Do you ever finish a quilt, but not quite finish it? Like forget the label? Or find scraps that needed to be put away from a quilt that is two years old? Or do you have tasks that still await you even as you transfer them from list to list to list? Or do you add tasks to your list of things to get done? Or do you feel like you spend so much time working off your list that you have no time to think, to create, to play, to imagine?
All of these are types of things that plague creatives, as we are known now. The list is endless, and we can keep adding to it. I was quite intrigued, then, with Mark McGuiness’s solution: a 3″ x 3″ Post-It Note. Actually, he uses two of them. On the first one — as outlined in this article from 99U — he writes one main task in the upper left corner, and then adds the rest of the day’s chores to the Post-It Note. Since it is only 3″ by 3″ it can’t get overrun. McGuiness writes: “But what about all the rest? All the phone calls, emails, and requests that come in during the day? Not to mention all the new ideas that pop into my head as I work? Good question. There’s a place for all of these things, and that place is the second Post-It on the stack, a.k.a. my to-do list for tomorrow.”
He then quotes Mark Forster, noting the idea of an “open” and “closed” list. The first Post-It Note is closed. The second one, is open.
Here are some of the things I did this week that were on my list, putting together disparate parts of my life. I made this quilt with the help of the Gridster Bee, but had misplaced the signature blocks. And then when I would find the signature blocks, I couldn’t remember which quilt they went to. But we put a new shelf in our closet to hold the stack of quilts, and in the shuffling, I was able to put the two together.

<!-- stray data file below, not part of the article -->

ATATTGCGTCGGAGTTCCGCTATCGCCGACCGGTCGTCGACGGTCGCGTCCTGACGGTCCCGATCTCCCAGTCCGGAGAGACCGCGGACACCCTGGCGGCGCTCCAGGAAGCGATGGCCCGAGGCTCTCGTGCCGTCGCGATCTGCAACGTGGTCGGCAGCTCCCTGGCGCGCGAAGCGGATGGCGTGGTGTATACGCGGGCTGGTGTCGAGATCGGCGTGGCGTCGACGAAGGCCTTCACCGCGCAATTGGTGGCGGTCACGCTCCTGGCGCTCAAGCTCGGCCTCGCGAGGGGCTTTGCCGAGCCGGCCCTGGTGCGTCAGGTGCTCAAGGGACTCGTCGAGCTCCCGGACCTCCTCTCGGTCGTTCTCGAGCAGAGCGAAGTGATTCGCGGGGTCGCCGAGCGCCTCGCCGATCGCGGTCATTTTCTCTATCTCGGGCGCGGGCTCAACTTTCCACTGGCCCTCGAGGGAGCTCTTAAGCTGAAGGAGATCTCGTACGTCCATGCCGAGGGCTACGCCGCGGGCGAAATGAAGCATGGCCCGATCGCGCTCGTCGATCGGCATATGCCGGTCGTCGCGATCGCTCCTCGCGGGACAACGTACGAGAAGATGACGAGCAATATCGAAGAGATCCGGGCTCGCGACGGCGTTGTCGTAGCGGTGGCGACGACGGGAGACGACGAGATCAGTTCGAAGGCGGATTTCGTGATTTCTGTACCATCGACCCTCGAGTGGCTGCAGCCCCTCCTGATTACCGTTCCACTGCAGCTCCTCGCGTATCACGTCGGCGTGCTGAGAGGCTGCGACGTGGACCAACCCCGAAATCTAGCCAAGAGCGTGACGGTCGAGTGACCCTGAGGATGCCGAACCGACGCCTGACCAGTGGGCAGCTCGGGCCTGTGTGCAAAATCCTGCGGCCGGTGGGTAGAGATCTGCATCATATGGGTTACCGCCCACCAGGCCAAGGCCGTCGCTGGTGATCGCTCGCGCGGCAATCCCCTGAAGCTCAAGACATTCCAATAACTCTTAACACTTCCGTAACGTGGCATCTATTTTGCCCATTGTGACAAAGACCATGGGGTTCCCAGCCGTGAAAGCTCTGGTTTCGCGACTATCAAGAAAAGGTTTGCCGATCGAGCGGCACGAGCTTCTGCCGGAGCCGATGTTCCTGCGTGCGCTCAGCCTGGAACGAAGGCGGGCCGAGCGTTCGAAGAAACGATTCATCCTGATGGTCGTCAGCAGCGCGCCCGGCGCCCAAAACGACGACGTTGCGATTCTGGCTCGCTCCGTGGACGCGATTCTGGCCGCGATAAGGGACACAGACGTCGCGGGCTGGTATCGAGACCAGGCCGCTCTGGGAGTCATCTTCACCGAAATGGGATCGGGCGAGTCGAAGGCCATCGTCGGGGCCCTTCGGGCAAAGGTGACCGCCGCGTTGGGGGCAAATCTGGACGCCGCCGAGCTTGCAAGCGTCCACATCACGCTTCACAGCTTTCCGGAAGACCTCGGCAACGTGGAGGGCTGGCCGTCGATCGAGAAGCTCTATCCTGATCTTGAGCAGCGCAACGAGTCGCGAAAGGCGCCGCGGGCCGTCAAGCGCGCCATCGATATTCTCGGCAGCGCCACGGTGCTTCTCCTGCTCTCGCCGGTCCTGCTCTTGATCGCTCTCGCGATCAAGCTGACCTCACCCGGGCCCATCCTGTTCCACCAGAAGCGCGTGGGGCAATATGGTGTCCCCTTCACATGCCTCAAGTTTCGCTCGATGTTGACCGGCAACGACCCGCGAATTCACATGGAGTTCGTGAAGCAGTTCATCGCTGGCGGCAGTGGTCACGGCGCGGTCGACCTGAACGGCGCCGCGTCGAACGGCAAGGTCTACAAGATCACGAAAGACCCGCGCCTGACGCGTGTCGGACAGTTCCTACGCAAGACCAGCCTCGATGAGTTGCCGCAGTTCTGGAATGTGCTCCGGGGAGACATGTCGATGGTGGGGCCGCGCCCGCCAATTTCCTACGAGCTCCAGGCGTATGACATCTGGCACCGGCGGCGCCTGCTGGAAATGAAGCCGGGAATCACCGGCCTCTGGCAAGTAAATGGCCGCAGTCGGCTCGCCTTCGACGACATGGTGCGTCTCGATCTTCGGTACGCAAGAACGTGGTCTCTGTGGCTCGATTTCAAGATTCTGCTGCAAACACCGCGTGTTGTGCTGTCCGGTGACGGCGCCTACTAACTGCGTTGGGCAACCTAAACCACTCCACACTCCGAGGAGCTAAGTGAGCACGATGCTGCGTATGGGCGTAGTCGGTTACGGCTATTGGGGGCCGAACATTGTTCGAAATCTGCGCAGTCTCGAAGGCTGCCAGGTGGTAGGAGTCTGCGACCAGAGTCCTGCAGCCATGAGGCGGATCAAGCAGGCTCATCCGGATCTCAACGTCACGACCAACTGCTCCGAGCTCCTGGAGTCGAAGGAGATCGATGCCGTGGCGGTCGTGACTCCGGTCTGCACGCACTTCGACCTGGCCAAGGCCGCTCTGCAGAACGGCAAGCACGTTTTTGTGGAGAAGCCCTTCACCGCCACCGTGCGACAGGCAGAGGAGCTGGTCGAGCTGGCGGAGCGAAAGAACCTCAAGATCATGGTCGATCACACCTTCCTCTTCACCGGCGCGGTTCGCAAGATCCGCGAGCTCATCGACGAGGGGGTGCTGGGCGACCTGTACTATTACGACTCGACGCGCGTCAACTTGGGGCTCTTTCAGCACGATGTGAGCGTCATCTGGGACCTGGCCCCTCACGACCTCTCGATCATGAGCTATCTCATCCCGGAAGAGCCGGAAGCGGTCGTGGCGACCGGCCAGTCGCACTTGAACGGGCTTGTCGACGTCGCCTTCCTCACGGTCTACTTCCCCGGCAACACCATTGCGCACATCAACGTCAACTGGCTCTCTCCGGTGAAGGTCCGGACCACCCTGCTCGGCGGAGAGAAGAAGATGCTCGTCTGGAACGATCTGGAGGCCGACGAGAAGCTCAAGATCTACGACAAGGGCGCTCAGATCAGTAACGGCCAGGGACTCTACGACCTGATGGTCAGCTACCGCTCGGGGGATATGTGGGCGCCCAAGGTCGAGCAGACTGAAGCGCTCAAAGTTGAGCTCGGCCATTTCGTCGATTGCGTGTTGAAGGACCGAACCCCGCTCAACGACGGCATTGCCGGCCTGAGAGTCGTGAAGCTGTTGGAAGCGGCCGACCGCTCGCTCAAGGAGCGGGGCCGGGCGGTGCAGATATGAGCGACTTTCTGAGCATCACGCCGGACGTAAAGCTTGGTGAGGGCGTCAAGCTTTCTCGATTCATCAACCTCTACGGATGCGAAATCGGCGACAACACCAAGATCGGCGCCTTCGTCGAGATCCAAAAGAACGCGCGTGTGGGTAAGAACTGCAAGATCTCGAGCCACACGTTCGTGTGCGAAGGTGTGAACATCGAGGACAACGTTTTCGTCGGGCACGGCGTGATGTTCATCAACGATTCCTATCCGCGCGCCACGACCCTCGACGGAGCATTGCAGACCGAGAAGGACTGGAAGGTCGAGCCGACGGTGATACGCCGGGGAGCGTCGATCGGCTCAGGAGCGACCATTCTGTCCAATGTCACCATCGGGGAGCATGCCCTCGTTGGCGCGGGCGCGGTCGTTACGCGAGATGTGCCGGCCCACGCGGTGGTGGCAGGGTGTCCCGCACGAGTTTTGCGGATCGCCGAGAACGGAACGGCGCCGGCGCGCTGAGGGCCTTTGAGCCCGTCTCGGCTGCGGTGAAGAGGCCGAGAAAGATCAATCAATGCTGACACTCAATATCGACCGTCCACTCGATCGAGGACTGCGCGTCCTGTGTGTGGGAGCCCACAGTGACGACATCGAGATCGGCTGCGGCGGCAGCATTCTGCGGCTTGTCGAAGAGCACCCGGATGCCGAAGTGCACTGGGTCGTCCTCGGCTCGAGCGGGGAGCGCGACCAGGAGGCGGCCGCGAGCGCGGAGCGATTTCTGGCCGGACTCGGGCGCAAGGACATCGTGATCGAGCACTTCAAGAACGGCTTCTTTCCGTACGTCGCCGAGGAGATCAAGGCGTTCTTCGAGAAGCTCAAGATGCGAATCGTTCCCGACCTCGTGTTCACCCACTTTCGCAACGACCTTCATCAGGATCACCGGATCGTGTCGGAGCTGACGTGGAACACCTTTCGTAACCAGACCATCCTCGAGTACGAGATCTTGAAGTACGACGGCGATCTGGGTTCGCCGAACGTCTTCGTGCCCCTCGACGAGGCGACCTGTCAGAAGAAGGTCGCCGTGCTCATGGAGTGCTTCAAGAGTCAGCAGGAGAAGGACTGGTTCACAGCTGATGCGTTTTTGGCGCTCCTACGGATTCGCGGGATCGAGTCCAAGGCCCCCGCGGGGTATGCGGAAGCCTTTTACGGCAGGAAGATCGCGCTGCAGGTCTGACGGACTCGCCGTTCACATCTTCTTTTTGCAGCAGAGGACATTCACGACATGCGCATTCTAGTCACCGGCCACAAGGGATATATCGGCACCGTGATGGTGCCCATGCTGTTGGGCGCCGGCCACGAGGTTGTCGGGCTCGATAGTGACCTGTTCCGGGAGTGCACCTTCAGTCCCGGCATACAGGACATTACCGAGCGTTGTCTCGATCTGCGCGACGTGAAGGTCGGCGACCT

I did the bulk of the little houses on the front of the quilt, but it’s fun to look at all the different houses my bee-mates and others sent to me. I often keep my quilts hanging up around my house, because I enjoy them finished.
That is something that Janet Choi might appreciate: “The simple act of pausing to reflect and acknowledge your efforts provides valuable boosts of motivation, focus, and insight that would otherwise be lost amidst your busy day.” It’s like the other side of the To Do List…it’s the Done List.
“Your done list acts as a signpost, a manifestation of all that day’s hard work. This flips an overwhelmed mindset into action mode to correct course, learn from mistakes, and ultimately make better progress” (Choi).
I tend to write my “Dones” at the end of the day in my journal, made for me by Amy, an artisan book maker. I was in a workshop of hers at Camp Create, and she made me this. It’s a treasure, but not only for what it is: it holds a lot of my Dones, but I also like reading backwards to find out what I thought about things a year ago, or even a month. Although I don’t write every day, I write enough that there is a general trend.